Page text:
Soring is the intentional infliction of pain to horses’ front limbs by applying caustic chemicals such as mustard oil or diesel fuel and inserting sharp object into horses’ hooves to produce an artificial pain-based gait known as the Big Lick.


Pennsylvania State Legislation

Pennsylvania’s troubled economy has a trickle-down effect onto animals. Irresponsible breeding includes equines too.

On February 23, 2016, Governor Wolf enacted House Bill 941 into law. Now known as Act 7, the new law has established some much-needed reforms to Pennsylvania racing. Standardbred Breeders Development Fund ($10 million) rewards broodmare owners who turn out top Pennsylvania racers.  Both the Breeders Development Fund and the Sire Stakes are administered in-house, with the guidance of a Standardbred Breeders Advisory Committee.

To further strengthen Pennsylvania’s agri-economy and its important subcategory of Standardbred horse breeders, a provision was made in Act 71 of 2004 to provide funding to be distributed to the owners of Pennsylvania broodmares who produce top-level horses racing in Pennsylvania.  The program most recently awarded more than $8.4 million of tax dollars in awards to breeders who use Pennsylvania stallions and keep the mare in Pennsylvania for 180 days. Resident horses can earn awards from two, three, and four years of age. This unchecked, and in our opinion, unnecessary, grant encourages overbreeding. More horses end up abandoned at auctions and backyards.


Legislation Requiring Horse Auctions to Disclose Identifying Information

Each year, hundreds of horses are sold at auction around the nation. Some auctions are known for the high caliber of horses sold that they sell. Unfortunately, many horses are sold at “slaughter auctions”, where they are sold by the a per-pound price like cattle, loaded onto trucks and taken across the border to Mexico and Canada to be slaughtered for human consumption.


While most horses that are brought to auctions are simply no longer wanted by their owners, some horses come to these auctions through illegitimate means. Many horses have been lost by,or stolen from, owners who want them back, and many of them have identifying markings or microchip implants.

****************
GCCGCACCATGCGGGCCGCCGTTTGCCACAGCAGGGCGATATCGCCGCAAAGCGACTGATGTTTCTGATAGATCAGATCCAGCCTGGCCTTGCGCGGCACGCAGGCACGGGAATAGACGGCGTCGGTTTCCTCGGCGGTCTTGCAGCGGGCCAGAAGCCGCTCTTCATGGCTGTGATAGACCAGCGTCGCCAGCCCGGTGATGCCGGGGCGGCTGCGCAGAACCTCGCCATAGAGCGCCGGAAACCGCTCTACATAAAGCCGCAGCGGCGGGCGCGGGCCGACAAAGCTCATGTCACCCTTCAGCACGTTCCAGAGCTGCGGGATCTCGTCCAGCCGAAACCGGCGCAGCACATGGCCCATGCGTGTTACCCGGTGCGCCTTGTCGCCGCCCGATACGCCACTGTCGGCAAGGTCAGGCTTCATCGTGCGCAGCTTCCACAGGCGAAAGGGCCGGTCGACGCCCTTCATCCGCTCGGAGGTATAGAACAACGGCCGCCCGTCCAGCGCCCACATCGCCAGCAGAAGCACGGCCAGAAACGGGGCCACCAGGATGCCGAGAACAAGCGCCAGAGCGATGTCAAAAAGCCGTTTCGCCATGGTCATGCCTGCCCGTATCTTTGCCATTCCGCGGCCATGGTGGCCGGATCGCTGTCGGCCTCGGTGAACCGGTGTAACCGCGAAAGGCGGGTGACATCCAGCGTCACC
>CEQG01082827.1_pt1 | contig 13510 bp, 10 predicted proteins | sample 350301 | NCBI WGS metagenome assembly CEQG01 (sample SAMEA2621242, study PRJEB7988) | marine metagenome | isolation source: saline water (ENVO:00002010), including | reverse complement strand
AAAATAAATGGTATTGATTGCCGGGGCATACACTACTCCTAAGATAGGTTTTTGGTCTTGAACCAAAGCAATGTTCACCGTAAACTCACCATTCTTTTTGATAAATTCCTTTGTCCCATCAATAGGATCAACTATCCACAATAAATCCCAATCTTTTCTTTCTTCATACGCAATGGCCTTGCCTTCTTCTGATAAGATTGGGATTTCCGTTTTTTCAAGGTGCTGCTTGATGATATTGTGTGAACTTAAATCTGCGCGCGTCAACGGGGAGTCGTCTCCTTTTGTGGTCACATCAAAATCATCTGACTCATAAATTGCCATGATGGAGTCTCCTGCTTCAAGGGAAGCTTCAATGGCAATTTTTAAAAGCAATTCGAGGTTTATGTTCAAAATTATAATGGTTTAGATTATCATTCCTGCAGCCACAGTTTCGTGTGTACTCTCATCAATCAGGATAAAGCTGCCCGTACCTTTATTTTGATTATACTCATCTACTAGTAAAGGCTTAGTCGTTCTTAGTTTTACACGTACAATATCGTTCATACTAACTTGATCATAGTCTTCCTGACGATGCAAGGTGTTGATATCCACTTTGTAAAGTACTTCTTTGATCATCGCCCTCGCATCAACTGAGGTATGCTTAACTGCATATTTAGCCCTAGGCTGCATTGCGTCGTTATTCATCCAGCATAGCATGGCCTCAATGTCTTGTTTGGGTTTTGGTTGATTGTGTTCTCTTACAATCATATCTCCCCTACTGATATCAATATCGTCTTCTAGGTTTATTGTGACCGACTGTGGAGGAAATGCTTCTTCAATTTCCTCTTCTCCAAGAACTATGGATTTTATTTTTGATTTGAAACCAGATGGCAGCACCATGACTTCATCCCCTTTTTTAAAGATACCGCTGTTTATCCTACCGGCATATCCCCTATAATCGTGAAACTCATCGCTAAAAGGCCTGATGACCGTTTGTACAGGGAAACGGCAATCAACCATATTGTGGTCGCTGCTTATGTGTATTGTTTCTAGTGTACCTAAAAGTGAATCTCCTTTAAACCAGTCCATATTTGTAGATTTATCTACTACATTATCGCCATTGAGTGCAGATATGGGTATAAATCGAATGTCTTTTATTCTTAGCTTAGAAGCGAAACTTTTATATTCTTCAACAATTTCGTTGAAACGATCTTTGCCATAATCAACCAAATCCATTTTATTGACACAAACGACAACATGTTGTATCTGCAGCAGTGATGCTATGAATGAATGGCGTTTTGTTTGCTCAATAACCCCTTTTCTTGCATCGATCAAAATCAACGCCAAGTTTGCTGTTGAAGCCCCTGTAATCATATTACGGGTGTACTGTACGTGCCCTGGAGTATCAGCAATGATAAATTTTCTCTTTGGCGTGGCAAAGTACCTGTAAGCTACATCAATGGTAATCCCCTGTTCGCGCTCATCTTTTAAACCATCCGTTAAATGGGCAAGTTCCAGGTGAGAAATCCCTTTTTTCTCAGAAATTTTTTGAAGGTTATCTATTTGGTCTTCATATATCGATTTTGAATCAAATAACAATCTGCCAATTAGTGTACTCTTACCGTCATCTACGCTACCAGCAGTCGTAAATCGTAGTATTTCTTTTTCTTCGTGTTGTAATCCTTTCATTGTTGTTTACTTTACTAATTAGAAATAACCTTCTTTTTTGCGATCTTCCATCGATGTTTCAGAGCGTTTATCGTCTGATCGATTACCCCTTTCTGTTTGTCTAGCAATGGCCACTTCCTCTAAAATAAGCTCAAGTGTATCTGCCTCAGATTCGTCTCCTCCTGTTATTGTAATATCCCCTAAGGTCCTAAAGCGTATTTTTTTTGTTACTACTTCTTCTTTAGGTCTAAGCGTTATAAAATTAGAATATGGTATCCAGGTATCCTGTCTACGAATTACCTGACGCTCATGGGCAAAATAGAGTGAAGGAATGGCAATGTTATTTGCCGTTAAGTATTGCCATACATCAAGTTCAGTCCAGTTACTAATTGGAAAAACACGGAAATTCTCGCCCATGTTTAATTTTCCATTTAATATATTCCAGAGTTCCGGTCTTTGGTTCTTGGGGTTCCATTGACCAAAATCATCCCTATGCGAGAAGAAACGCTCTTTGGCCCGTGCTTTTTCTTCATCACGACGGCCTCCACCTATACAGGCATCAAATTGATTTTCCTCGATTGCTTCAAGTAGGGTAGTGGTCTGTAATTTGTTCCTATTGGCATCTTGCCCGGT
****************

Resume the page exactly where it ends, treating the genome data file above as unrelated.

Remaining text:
June 25, 2019 – Representative Elizabeth Hanbidge introduced legislation requiring horse auctions within the Commonwealth to determine if a horse has a tattoo, brand marketing, or implanted microchip. The auction company would be required to post this information, with pictures, on its publicly accessible website at least 72 hours before  the horse may be sold at an auction. The auction company would also be required to keep records of all horses for one year after the sale.


Horse Protection Amendments Act of 2019 – Introduced on May 14, 2019 by Senator Lamar Alexander (R-TN).  Amend horse protection act to provide increased protection for horses participating in shows, exhibitions, sales, and auctions, and for other purposes.


Horse racing has already dropped dramatically since the early 1960’s….Today it ranks among sports like men’s tennis and women’s basketball. The decline is attributed to various forces, including legalization of casinos, online gambling and greater concern for the well-being of animals. There are also fewer tracks, sometimes because the land became more valuable for other uses.


Victoria’s Law – Sen Tom Killion and Sen Andy Dinnman introduced Victoria’s Law and aims to end puppy mills by prohibiting the sale of commercially raised dogs, cats and rabbits in pet stores across Pennsylvania.


Victoria, an 11 year old German Shepherd, was rescued by Finding Shelter in 2017 from a Lancaster County Pennsylvania puppy mill. She was born at the farm and lived for 10 years as a breeding dog. Right after her rescue, she received the terminal diagnosis of Degenerative Myelopathy and was placed on hospice care for the remainder of her life. She exceeded all expectations and lived for 16 months as part of a family in a loving home. Victoria passed away on February 26, 2019 in the arms of her mom and dad who loved her dearly.


Pennsylvania’s HSUS